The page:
The staff spent the initial months teaching the kids about the importance of cleanliness and grooming, and to not fight over food or hold out their palms as they were taught to by their parents when they were sent to beg.
"You can't put these kids in a regular school and expect them to adjust. The school has to adapt to their lives," said Mr Sawant.
"But just because they are on the streets, it doesn't mean they can't get an education. If these kids don't go to school, we have to take the school to them," he said.
For the 27 kids in the Signal School, there is a book library and a toy library, and a wash area so they can bathe every day. There are lockers to keep their uniforms and books in, so they do not get damaged or stolen on the street.
A doctor comes to provide regular check-ups, and a barber gives the boys a haircut every month. The kids' nails are cut.
At the school, the doors and windows muffle the sounds of the traffic outside. Inside, the children sit on the floor cross-legged in groups, with a teacher, going over their mathematics, English and writing exercises.
Outside, on a mat, younger children sit in a circle with another teacher, listening to a story.
"Initially, it was very hard - they were not used to sitting in one place for so long, and they would fight or curse, or just go to sleep," said Ms Arti Param, who trains the four full-time teachers and a handful of volunteer teachers.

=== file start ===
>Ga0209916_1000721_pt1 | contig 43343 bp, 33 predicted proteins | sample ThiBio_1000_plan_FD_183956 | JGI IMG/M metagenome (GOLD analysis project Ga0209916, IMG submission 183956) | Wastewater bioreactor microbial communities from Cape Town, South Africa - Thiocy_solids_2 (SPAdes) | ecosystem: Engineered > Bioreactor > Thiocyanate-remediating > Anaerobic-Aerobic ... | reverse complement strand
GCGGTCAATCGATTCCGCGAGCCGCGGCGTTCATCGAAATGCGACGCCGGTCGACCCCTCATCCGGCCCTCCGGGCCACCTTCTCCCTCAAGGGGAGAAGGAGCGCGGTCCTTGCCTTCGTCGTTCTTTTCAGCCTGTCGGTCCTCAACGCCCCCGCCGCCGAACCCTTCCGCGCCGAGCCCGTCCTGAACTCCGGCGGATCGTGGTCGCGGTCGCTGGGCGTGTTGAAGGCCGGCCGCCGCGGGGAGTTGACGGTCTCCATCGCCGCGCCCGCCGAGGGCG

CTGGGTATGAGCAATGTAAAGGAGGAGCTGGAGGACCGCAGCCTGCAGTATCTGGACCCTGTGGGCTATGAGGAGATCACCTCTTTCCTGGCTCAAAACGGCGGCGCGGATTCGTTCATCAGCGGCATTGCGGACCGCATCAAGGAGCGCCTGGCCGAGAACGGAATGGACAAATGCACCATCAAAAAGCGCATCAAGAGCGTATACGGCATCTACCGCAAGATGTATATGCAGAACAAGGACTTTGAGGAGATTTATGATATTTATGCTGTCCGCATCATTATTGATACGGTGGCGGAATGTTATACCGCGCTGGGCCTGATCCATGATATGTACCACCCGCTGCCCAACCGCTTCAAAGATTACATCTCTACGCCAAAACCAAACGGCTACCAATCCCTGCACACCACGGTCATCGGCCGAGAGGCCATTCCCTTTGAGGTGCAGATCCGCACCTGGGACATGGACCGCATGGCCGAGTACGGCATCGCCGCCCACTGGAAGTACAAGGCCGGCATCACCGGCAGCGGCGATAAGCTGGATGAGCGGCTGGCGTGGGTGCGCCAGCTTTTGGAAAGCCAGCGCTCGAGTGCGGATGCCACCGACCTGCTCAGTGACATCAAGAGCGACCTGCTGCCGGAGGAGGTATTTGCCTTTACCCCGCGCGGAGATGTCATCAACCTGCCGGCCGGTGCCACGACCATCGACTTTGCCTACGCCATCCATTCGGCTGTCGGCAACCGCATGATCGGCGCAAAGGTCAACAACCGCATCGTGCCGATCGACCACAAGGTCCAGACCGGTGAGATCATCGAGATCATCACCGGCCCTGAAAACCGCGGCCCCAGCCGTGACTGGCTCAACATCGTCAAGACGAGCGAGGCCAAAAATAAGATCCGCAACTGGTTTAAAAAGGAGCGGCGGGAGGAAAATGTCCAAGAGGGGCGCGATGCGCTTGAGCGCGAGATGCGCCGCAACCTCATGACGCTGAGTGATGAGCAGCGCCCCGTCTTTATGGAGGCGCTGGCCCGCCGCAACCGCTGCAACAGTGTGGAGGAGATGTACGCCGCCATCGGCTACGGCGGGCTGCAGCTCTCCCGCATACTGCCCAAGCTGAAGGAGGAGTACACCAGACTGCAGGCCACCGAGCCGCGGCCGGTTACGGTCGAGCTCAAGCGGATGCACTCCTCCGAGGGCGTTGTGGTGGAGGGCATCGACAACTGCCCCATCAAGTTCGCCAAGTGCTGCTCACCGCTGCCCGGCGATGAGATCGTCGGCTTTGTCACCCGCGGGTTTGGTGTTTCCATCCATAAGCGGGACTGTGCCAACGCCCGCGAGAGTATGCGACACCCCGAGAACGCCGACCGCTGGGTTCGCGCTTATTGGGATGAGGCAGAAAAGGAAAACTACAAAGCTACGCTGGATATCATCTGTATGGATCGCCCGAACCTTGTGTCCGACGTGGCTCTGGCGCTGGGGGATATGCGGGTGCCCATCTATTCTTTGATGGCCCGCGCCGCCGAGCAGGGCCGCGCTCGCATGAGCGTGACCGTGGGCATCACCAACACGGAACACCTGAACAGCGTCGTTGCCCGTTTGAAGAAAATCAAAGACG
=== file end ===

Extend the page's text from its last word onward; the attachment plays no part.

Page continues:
"We also had to teach their parents the importance of sending them to school, so they don't have to live on the street like their parents," she said.
India's literacy rate rose to 73 per cent in 2011, up from 65 per cent a decade earlier, and enrolment rates in schools have climbed. But at least six million children aged six to 13 are still outside the school system, according to a 2014 survey.
Mr Devendra Fadnavis, who is chief minister of Maharashtra state, of which Mumbai is the capital, said last month that the state would try to replicate the Signal School for street children elsewhere.
In Thane, Mr Sawant has asked civic officials for two more remodelled containers for a preschool and a high school. He also plans to bring children at other traffic signals on a school bus starting from June.
But there are bigger challenges, he said. "In the eyes of the state, they are still encroachers on the street, even if they have lived here for 20-25 years," he said.
"And if the parents can't make ends meet here, they will move elsewhere, and the children's education will become the casualty again."
The municipal corporation is considering skills training for the parents, and might help them find jobs and homes, said deputy commissioner Joshi. But in a city of high rents and little affordable housing, this is a challenge, he said.
"This school has been such a success - it's drawing more migrants who want this opportunity for their children," he said. "The real challenge is addressing migration and homelessness."
THOMSON REUTERS FOUNDATION